One Who Stands on the Earth

Edgar Heap of Birds, Hock E Aye VI Native American

Not on view

One Who Stands on the Earth, Returning Clear Voices (MMA 2015.440), and Scarlet Face (MMA 2015.700) honor three members of the Dakota people who—along with thirty-five others—were hanged by the federal government during the United States–Dakota War of 1862, a conflict caused by U.S. governmental treaty violations and hardship faced by the Dakota owing to white settlement on native lands. Occurring in the region now occupied by the state of Minnesota, it was the largest one-day mass execution in American history, long glossed over or expunged from dominant historical accounts. Heap of Birds calls attention to this injustice in his work, which takes on both memorial and activist functions. By appropriating the graphic treatment and straightforward, institutional language of official signposts, he publicly commemorates these individuals in their native tongue. As such, these works perform a critical task: they reassert a buried history, countering the dominant culture’s amnesia in a manner that is subtle yet hard to ignore.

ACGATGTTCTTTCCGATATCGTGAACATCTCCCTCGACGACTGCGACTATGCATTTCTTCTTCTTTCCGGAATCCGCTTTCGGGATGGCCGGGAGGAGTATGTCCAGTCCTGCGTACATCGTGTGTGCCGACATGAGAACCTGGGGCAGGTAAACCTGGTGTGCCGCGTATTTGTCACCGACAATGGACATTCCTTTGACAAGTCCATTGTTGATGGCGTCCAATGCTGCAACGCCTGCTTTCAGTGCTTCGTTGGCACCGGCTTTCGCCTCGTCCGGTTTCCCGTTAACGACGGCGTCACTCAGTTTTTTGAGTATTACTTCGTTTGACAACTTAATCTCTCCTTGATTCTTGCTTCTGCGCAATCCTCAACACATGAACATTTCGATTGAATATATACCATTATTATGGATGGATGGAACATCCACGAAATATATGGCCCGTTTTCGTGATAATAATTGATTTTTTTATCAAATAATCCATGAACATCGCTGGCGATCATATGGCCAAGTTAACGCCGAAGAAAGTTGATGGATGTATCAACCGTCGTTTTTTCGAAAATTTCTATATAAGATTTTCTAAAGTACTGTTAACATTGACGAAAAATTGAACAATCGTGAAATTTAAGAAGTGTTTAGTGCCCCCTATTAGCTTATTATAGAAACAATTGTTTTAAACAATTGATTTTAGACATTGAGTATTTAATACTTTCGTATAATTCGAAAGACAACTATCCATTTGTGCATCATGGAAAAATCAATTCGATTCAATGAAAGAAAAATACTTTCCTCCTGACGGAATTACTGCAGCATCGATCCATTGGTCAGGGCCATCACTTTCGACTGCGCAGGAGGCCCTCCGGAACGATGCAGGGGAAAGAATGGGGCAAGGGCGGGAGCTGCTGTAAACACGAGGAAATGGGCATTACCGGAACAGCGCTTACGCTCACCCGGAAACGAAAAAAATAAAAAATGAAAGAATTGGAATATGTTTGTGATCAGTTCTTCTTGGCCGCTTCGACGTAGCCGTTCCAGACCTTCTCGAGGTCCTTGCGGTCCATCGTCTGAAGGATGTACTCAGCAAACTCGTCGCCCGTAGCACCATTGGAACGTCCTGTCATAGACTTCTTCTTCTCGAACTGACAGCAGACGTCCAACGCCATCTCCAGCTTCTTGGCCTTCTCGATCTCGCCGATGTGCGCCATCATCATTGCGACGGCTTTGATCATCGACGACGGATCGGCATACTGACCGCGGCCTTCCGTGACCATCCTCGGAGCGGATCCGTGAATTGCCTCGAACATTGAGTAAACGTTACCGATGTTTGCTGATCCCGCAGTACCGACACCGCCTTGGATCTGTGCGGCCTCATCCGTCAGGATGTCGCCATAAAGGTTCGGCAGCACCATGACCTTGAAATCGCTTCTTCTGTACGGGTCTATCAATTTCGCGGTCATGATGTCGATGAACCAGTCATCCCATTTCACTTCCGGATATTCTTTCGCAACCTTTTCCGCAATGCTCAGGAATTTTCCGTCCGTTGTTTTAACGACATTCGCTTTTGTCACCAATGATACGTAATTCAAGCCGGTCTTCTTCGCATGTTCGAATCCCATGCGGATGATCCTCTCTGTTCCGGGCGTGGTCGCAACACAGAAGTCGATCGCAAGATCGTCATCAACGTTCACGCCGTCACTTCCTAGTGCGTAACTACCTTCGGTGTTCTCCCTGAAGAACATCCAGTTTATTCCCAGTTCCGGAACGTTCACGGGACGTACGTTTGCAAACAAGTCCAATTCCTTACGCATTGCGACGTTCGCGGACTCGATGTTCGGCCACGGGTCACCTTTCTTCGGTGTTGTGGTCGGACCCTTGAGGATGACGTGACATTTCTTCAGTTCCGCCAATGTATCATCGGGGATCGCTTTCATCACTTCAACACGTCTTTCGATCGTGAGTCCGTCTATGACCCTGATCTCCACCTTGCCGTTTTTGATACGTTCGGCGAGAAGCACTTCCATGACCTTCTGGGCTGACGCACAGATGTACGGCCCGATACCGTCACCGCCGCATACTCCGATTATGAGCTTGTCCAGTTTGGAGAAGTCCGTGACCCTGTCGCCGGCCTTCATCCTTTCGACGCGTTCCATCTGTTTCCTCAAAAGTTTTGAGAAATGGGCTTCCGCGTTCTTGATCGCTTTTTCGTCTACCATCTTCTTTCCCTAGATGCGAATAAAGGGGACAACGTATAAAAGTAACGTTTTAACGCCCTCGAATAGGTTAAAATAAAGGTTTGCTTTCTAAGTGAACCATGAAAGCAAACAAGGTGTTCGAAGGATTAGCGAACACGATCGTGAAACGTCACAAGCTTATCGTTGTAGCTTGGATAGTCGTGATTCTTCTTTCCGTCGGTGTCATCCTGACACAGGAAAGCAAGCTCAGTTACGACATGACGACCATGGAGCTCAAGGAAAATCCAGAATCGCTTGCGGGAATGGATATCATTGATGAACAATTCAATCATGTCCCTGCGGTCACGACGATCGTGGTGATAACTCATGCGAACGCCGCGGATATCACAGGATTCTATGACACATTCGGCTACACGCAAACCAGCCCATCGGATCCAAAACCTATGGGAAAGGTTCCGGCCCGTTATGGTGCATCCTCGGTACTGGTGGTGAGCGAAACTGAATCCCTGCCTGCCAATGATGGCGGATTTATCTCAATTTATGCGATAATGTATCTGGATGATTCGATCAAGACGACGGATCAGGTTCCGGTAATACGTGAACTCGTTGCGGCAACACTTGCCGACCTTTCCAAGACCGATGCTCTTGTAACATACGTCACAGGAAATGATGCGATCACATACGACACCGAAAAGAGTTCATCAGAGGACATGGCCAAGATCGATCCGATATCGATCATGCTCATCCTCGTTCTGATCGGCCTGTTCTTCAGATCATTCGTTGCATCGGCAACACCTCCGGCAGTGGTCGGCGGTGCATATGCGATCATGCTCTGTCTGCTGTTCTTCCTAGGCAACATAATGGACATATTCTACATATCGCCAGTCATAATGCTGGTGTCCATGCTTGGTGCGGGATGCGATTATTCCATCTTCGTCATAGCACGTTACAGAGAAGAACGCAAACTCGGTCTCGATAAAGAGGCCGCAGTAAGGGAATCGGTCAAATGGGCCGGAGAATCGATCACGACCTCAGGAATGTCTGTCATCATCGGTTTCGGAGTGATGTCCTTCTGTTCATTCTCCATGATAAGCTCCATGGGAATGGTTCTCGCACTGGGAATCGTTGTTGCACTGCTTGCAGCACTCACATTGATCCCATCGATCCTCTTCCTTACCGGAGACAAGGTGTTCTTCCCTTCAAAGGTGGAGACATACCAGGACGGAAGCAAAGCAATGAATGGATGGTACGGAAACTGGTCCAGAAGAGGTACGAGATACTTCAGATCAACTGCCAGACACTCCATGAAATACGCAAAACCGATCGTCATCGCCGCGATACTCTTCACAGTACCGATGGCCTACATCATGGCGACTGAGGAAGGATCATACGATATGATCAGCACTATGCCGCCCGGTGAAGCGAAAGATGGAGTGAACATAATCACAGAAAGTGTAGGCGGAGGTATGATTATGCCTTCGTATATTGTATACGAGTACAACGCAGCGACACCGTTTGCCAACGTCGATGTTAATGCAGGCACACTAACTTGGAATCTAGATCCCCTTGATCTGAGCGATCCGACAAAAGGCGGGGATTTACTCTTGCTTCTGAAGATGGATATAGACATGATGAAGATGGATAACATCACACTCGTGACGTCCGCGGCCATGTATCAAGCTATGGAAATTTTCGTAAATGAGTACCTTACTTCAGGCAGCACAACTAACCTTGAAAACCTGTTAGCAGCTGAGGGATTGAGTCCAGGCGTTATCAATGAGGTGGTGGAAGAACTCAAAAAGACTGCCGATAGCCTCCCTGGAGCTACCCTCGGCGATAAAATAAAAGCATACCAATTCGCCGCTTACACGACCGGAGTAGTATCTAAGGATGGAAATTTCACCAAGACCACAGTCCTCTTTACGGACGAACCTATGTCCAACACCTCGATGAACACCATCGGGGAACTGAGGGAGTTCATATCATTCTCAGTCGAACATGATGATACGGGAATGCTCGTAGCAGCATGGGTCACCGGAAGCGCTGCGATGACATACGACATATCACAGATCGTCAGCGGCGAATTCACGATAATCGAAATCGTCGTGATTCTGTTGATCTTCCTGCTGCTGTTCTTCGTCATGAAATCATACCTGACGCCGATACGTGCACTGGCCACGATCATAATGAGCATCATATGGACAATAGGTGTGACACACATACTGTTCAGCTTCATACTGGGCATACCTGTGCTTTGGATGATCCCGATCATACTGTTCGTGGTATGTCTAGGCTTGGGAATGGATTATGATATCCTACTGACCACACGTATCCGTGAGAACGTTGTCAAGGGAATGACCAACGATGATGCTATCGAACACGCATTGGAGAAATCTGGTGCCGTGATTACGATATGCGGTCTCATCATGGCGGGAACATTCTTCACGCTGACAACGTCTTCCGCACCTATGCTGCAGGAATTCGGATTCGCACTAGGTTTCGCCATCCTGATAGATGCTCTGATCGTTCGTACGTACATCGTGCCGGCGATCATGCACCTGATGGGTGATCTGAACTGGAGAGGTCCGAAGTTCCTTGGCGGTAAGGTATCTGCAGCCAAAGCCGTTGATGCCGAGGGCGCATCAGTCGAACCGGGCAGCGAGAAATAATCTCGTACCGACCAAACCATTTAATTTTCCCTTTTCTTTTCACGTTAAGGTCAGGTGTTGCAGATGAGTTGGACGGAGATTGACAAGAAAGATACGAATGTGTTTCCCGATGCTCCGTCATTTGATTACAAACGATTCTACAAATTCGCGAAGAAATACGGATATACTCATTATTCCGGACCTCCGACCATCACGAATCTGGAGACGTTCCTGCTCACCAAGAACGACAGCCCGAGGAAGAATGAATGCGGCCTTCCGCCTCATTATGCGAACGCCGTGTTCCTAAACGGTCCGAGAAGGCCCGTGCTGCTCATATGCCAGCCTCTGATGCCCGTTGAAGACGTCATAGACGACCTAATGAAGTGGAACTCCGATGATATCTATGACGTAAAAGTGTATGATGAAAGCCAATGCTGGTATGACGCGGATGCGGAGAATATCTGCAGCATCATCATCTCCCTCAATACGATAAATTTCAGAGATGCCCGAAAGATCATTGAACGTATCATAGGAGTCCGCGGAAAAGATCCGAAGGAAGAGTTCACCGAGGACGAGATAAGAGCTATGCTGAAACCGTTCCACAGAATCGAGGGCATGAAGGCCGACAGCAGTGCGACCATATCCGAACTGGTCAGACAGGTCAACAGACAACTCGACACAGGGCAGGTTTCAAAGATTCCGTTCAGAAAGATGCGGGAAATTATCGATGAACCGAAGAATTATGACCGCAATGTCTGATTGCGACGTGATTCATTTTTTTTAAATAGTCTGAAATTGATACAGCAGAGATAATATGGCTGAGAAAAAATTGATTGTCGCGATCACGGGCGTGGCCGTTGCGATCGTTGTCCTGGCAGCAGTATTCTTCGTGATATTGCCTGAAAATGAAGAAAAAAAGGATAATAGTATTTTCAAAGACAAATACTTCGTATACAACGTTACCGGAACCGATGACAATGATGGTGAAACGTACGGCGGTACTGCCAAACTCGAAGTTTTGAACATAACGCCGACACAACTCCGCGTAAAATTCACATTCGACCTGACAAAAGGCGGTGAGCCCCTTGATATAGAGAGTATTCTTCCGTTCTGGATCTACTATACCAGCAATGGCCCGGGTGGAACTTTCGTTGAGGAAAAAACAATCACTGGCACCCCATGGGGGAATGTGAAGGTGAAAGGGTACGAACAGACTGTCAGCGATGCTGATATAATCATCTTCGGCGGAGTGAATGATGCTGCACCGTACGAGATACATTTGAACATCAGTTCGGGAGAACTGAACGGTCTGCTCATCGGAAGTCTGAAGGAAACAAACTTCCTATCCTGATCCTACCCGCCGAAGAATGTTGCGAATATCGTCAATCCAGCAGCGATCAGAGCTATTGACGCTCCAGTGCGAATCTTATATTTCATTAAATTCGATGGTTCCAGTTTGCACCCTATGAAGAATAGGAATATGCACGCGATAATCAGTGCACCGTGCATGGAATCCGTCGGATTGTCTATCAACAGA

One Who Stands on the Earth, Edgar Heap of Birds, Hock E Aye VI (Native American, Cheyenne/Arapaho, born Wichita, Kansas, 1954), Enamel on steel

Due to rights restrictions, this image cannot be enlarged, viewed at full screen, or downloaded.

Open Access

As part of the Met's Open Access policy, you can freely copy, modify and distribute this image, even for commercial purposes.


Public domain data for this object can also be accessed using the Met's Open Access API.